The Cloud Computing Business Revolution
The age of cloud computing
As 2016 ends, we find ourselves at the crux of a new cloud computing age which is inextricably linked with the Internet. Yes, cloud has taken center stage – and you are, in fact, its target user. Every time you install an app or live stream a video on Facebook, you’re engaging with the latest cloud technology. It has profoundly expanded what kinds of actions you can perform online.
Business cloud trends are seeing rapid evolvement, too. Whereas before all computing software would be tied into one computer or office server, cloud computing allows us to have applications updated from the backend and be continuously delivered to end users, even if they’re in the middle of a task. Many companies have gone fully cloud by transitioning their entire infrastructure. This all in an effort to offer better in-store services and cut risks. Hybrid cloud has its advantages, too. Data deployment is more flexible when there are a mix of off-premise, private, and third-party deployment options.
So, what else is it about the cloud that makes it just that irresistible?
Ease of security
With data stored in the cloud, if you lose hardware you needn’t worry about physical security risks. Instant access and cloud security protocol means you can prevent data from getting into the wrong hands with remote wiping. People always lose laptops and smartphones, but cloud protection makes the loss sentimental rather than dangerous.
Cloud computing data is usually only accessible by password, which should be strong and unguessable. In any case, if the system suspects your identity, the original user will be notified. This can happen when someone attempts log in from a different country or through an unusual server. Suspect users are automatically locked out!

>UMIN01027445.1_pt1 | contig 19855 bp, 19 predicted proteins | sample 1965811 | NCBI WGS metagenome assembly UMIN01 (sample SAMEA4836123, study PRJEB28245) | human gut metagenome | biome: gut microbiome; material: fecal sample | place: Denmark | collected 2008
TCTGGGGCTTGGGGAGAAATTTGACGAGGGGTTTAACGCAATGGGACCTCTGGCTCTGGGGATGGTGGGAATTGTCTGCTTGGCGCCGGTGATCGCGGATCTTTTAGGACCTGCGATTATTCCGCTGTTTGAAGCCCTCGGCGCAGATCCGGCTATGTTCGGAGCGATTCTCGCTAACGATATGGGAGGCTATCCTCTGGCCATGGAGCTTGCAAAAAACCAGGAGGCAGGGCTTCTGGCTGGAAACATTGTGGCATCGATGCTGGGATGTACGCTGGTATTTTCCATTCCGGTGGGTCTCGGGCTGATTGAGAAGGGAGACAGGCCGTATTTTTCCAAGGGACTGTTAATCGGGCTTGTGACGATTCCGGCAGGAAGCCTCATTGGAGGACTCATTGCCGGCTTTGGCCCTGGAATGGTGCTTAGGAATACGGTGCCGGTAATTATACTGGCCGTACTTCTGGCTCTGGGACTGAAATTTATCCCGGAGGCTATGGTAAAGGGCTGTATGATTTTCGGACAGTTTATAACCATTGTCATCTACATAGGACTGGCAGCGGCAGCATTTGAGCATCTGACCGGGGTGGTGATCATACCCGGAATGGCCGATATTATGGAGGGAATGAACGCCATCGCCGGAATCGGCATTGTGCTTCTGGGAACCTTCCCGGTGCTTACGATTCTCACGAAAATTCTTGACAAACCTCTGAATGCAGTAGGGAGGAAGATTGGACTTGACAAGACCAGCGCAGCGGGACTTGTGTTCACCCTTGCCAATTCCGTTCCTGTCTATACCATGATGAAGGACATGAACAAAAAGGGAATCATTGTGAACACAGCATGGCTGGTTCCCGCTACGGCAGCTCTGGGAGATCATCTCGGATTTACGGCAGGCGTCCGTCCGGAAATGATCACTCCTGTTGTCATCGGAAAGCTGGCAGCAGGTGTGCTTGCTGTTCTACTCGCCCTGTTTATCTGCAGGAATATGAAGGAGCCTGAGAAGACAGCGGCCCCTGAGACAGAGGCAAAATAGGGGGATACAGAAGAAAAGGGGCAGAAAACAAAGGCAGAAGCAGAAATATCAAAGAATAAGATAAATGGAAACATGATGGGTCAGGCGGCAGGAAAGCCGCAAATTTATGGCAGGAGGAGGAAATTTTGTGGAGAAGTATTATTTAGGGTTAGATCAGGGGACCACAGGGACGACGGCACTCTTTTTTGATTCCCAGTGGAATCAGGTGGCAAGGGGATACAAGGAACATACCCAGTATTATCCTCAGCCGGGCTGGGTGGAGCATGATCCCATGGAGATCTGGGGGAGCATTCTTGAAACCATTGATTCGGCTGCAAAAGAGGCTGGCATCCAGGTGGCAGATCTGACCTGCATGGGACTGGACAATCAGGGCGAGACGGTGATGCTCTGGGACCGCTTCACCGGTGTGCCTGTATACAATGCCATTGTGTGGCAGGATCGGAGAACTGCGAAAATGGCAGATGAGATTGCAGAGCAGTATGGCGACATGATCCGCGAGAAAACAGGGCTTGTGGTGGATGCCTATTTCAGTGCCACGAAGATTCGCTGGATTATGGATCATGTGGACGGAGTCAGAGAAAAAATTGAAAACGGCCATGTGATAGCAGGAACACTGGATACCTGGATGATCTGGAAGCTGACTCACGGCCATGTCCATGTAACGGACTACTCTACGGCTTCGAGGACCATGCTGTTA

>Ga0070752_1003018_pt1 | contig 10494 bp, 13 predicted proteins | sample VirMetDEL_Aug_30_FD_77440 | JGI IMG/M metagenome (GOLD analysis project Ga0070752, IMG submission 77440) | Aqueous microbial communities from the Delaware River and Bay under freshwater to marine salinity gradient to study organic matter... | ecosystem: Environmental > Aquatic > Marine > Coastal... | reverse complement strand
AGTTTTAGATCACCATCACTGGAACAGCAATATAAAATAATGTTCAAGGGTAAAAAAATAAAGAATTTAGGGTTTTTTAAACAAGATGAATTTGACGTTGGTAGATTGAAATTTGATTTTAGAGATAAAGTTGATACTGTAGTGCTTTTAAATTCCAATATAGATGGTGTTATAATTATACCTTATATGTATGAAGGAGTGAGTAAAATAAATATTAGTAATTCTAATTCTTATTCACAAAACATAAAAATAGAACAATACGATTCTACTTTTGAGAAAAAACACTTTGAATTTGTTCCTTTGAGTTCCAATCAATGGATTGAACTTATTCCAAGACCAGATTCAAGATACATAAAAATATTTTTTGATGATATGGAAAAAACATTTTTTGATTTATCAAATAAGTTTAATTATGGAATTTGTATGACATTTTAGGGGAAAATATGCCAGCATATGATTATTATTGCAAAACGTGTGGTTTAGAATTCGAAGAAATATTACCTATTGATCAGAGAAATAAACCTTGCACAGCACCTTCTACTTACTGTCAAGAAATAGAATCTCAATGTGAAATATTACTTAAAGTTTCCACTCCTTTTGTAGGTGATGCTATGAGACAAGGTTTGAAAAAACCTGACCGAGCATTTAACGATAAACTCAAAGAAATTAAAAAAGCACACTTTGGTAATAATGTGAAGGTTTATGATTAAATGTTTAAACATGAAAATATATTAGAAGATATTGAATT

Supporting remote workers
Cloud computing has significantly reshaped cross-country workforces, and widened capabilities for telecommuting businesses. As long as you have Internet, employees can work from anywhere, and at any time. Cloud technology has the capacity for full-time monitoring of work activity, which reassures employers that they’re operating at peak productivity – even if they’re hundreds of miles away.
The obvious perk is that businesses can accommodate workers who can balance their home/office lifestyle more to their liking, but it positively impacts business owners too. More remote employees means less office space, and workers manage their own hardware, such as their own personal laptops.
Smaller business owners can sleep well knowing that many cloud-based technologies have prerequisite recovery and backup solutions. Whilst off-site backups used to take time to retrieve data from storage, instant cloud recovery means you can be back up and running much faster, even eliminating the threat of shaky network configurations. Physical tapes and disk storage backups used to be costly, and were time consuming due to the time it took to write. Now, DR-managed services from vendors are part of the overall operating expense. In return, there are reductions in downtime and lower costs.
Capabilities for modular development
As well as facilitating small businesses, larger companies can plan more modular strategies rather than hierarchical ones, since cloud software models allow for easier interconnection between units. Simply put, because cloud-based technology facilitates better communication across smaller teams, reduces the risk of collapse across any single department since a whole host of servers are working at the same time.
Data travels in the blink of an eye, making it easier for any device to access it. This means international business has become much faster and easier. End users can access your web content faster by retrieving cached content from servers closest to them, rather than from the origin. And collective infrastructure costs can be shared through the cloud, too. Specific and bespoke private cloud systems can work with translators and proofreaders for multinational language requirements, for example, with added control over physical and digital servers, without the concern for time-zone overlap.